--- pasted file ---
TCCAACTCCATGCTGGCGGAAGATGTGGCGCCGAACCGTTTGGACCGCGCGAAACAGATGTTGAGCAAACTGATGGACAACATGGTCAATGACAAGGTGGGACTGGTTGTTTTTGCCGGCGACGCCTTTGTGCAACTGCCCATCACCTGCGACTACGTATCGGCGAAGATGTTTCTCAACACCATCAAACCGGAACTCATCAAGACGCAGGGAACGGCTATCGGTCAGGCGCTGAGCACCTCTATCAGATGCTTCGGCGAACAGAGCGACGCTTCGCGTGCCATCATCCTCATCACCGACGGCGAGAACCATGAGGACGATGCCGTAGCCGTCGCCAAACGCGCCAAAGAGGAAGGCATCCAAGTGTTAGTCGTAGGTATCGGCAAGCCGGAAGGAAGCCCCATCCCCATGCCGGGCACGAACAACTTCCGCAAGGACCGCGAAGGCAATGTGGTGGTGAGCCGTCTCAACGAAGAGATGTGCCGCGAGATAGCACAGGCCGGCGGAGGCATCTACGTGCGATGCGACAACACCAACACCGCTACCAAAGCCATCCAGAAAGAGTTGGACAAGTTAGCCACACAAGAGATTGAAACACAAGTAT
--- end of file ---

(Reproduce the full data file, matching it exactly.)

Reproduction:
TCCAACTCCATGCTGGCGGAAGATGTGGCGCCGAACCGTTTGGACCGCGCGAAACAGATGTTGAGCAAACTGATGGACAACATGGTCAATGACAAGGTGGGACTGGTTGTTTTTGCCGGCGACGCCTTTGTGCAACTGCCCATCACCTGCGACTACGTATCGGCGAAGATGTTTCTCAACACCATCAAACCGGAACTCATCAAGACGCAGGGAACGGCTATCGGTCAGGCGCTGAGCACCTCTATCAGATGCTTCGGCGAACAGAGCGACGCTTCGCGTGCCATCATCCTCATCACCGACGGCGAGAACCATGAGGACGATGCCGTAGCCGTCGCCAAACGCGCCAAAGAGGAAGGCATCCAAGTGTTAGTCGTAGGTATCGGCAAGCCGGAAGGAAGCCCCATCCCCATGCCGGGCACGAACAACTTCCGCAAGGACCGCGAAGGCAATGTGGTGGTGAGCCGTCTCAACGAAGAGATGTGCCGCGAGATAGCACAGGCCGGCGGAGGCATCTACGTGCGATGCGACAACACCAACACCGCTACCAAAGCCATCCAGAAAGAGTTGGACAAGTTAGCCACACAAGAGATTGAAACACAAGTAT